Back in January, SAC Capital amassed a 5.3 percent stake in Domino’s Pizza, making it the fifth largest investor, at 3.2 million shares. While Cohen didn’t have any plans to meddle with management, behind the scenes he did do his part to enhance the brand, not only in an attempt to maximize profits but out of a love for bread, sauce and cheese. Little tweaks included: use of the DPZamboni as the standard delivery vehicle (it can do 150 on 95), product placement that involved getting Domino’s featured in a few pizza delivery-boy themed pornos, and tasking SAC employees with slapping slices out of the hands of anyone seen eating a competitor, putting a finger in their face and warning “that’s one” (after one you don’t want to know what happens). Things were good. REALLY good. They were double penetrating the market and Steve had big plans for the future. Unfortunately, SC’s had to significantly reduce his stake over the last few months, after what we’re assuming was a difference of opinion based on this: Read more »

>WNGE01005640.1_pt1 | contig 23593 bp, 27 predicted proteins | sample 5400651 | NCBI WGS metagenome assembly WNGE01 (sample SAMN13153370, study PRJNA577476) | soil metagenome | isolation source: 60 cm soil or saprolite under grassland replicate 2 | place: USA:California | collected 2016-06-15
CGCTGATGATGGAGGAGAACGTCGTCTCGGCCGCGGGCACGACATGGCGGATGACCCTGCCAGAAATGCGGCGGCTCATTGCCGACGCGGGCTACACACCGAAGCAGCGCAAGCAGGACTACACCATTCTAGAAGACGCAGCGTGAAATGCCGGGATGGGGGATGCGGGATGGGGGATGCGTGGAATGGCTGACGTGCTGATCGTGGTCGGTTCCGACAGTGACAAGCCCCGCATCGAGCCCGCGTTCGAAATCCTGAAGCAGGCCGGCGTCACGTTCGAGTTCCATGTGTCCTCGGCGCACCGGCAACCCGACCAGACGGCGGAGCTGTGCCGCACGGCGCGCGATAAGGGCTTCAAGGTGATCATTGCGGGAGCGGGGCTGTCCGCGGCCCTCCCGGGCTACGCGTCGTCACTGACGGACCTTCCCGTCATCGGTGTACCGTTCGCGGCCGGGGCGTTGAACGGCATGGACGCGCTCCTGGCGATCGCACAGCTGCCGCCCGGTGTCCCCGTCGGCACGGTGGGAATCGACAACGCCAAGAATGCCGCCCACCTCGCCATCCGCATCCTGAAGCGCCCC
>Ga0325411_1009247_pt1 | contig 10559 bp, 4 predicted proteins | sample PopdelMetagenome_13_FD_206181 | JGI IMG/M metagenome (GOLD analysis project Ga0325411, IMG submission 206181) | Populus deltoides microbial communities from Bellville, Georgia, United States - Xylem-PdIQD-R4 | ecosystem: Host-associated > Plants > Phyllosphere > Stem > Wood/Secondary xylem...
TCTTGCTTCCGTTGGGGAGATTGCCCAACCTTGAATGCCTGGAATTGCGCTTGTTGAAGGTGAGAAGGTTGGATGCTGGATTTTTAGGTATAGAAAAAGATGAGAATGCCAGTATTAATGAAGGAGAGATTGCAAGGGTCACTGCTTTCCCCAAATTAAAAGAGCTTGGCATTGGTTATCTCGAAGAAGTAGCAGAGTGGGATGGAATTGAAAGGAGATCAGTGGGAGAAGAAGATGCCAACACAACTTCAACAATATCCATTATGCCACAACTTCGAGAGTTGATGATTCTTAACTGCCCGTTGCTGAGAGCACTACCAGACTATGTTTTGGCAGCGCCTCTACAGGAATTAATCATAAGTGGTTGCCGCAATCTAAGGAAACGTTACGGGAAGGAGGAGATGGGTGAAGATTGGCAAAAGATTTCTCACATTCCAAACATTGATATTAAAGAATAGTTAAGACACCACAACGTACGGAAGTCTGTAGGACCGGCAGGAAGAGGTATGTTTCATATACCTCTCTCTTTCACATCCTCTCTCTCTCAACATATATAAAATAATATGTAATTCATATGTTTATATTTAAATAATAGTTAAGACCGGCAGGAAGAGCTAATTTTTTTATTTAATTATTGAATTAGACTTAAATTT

As we learned yesterday, some of the material, non-public information Raj Rajaratnam has been accusing of profiting on came from former Goldman Sachs board member Rajat Gupta. In one particular instance, Gupta participated in a conference call with Lloyd Blankfein, who discussed specifics re: upcoming earnings, and dialed up Rajaratnam 23 seconds later to furnish his pal with exact numbers. As he was getting his information almost directly from the horse’s mouth, you can imagine his patience was tested when a Galleon analyst questioned its accuracy. Read more »

THEhotel at Mandalay Bay is home to Hubert Keller’s new restaurant, Fleur. The menu includes a burger priced at $5,000 (which comes with a $2,500 bottle of wine, so manage your expectations about what this mere $2,500 piece of meat will taste like now) and Fleur representatives optimistically believe they’ll sell 6 of these things this year. Read more »

In his opening statement this week, a lawyer for Milton Balkany, the Rabbi who tried to shake down SAC Capital’s Steve Cohen for $4 million, said that his client went after this particular hedge fund manager because he was “Jewish and rich.” Since obviously Cohen is not the only person on earth or even in the area with such characteristics, Balkany must have done his homework to figure out that Steve is not just rich but super fucking rich, and chose to go after a big kill rather than some pedestrianly wealthy citizen.